A scheme that started in Rotherham, a South Yorkshire town struggling with high unemployment, has helped teachers to inspire enterprise in children from the age of 4.
Employers in Rotherham told the council and schools that children needed to have more than just academic qualifications to improve their chances of employment: they needed to develop entrepreneurial skills, too.
In response, the council set up Rotherham Ready, a project to help teachers embed enterprise in the primary curriculum. The project expanded to neighbouring Derbyshire where 20 schools are now involved in Derbyshire Ready, backed by the county council.
In February this year, the heads of four Derbyshire schools became the first teachers to train colleagues in enterprise education when they shared their experiences with the heads of 14 nearby schools. The scheme has spread to areas including Lincolnshire, Norfolk and Deptford in South London.
Students are introduced to enterprise at the age of 4 through play characters or puppets, who are used, for example, to show the importance of teamwork for entrepreneurs and the language that goes with it.
Typical of the enterprise schemes students learn to develop are those at Killamarsh Junior School in Sheffield, where students set up and marketed a "museum" in the school hall, promoting local artefacts, writing about the area's history, and creating artwork, activities and PowerPoint presentations.
Year 3 students also came up with the idea of visiting the local post office for advice on helping them to organise the large volume of mail the school was receiving at Christmas.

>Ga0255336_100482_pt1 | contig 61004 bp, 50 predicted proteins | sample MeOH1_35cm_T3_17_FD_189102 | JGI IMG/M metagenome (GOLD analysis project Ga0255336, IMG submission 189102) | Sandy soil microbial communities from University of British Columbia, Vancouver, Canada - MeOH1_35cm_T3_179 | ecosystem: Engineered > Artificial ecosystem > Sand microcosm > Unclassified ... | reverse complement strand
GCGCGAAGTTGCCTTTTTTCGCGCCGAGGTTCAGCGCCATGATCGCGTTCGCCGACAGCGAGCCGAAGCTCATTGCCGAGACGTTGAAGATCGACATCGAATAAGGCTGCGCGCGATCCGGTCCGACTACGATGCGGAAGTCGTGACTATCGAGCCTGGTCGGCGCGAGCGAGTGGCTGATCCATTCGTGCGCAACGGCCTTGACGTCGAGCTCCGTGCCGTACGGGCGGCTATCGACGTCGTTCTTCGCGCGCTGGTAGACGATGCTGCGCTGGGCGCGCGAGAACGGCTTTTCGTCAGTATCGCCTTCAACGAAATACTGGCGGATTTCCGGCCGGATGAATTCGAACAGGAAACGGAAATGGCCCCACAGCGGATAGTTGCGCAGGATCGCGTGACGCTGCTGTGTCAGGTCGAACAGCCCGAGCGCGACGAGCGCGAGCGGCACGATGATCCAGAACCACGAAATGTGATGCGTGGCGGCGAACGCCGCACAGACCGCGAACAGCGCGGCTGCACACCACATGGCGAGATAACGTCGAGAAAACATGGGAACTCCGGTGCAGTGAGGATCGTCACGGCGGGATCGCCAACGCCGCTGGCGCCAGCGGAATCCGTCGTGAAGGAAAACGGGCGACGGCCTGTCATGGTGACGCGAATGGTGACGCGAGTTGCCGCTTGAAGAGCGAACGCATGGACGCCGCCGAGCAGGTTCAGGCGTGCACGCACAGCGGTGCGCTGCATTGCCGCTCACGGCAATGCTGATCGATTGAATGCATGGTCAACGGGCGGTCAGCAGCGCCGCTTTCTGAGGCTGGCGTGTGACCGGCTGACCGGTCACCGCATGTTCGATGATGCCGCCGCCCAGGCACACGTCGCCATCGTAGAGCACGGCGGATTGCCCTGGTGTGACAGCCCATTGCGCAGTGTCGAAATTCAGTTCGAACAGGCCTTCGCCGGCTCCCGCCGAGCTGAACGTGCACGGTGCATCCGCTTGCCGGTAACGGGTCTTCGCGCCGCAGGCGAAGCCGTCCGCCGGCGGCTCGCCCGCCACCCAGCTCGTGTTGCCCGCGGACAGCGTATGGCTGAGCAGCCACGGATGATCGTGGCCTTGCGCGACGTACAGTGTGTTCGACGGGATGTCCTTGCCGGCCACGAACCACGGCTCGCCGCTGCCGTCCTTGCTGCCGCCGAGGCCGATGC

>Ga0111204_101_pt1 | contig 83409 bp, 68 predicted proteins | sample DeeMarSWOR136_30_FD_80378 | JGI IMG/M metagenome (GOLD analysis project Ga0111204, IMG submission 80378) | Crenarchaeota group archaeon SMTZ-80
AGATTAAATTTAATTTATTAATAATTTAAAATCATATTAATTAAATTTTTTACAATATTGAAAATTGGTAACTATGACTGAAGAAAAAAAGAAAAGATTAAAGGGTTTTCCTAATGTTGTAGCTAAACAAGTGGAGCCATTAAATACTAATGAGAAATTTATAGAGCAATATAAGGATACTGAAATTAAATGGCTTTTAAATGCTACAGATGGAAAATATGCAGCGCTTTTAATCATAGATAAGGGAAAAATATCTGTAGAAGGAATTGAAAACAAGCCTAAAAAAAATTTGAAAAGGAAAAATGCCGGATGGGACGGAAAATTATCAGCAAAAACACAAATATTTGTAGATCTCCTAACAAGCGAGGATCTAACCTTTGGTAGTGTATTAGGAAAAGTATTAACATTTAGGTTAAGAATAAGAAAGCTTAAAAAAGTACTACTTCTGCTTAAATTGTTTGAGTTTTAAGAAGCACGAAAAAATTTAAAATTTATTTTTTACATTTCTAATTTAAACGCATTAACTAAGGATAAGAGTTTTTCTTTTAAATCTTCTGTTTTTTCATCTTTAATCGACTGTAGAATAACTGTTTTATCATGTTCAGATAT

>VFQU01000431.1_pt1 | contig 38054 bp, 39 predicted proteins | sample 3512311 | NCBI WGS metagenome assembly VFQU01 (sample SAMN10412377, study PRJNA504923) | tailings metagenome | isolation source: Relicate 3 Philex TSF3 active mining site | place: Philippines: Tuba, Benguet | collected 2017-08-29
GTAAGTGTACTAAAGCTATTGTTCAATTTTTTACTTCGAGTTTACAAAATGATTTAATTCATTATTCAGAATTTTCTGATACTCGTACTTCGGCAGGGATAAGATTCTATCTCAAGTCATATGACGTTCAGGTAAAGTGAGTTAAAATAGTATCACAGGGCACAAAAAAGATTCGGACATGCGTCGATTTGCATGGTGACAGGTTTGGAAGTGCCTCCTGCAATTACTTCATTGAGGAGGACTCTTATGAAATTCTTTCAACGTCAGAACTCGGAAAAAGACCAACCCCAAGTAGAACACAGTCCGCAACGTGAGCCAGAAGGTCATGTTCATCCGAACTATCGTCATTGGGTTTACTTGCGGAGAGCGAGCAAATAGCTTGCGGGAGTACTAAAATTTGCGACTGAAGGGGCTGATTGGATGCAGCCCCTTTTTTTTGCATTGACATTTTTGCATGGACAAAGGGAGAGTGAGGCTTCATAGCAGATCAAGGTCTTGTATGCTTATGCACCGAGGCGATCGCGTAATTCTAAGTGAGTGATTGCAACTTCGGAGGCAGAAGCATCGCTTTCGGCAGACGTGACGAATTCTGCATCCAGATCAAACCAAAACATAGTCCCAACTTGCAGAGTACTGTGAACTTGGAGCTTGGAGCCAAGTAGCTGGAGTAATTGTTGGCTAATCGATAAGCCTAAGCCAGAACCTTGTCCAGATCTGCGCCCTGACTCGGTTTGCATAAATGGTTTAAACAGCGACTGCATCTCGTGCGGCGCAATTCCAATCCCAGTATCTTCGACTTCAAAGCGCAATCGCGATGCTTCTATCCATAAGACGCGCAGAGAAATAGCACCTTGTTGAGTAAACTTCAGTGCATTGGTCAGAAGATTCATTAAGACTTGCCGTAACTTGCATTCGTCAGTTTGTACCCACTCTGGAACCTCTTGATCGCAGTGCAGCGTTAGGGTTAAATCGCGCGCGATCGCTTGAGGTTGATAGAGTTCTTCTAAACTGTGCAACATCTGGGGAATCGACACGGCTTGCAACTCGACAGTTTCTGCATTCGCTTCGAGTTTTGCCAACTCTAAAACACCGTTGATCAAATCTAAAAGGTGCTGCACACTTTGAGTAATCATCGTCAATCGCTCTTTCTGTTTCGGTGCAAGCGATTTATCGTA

And like many other schools in the scheme, Killamarsh children organise and run school fairs, coming up with ideas for stalls and making cakes, artwork and other items to sell.
Students also raised the issue of parents being unable to stay long at the fair because they had to take their younger children home early. The budding entrepreneurs solved this problem by setting up a creche and charging parents 50p for each child they looked after.
"It's important that teachers are given the freedom to help children come up with entrepreneurial ideas, and make mistakes and learn from them," says Catherine Brentnall, director of Are You Ready?, the organisation behind the regional schemes. "These are vital skills they will need in an increasingly competitive world."
Tips from the scheme
Make sure you have the headteacher's full backing.
An enterprise culture must be developed through the existing curriculum.
Developing enterprise skills must be viewed as a critical part of a modern education.
Evidence that it works?
The scheme has won international acclaim for its approach to integrating enterprise into learning. In 2010, Rotherham won the Enterprising Britain competition. In 2011, as the project expanded nationally, Are You Ready? won the StartUp Britain best enterprise support award.
Approach: Encouraging enterprise from the age of 4
Name: Killamarsh Junior School (and others)
Students: About 300
Type: Mixed primary
Age range: 7-11
Intake: Mainly white British.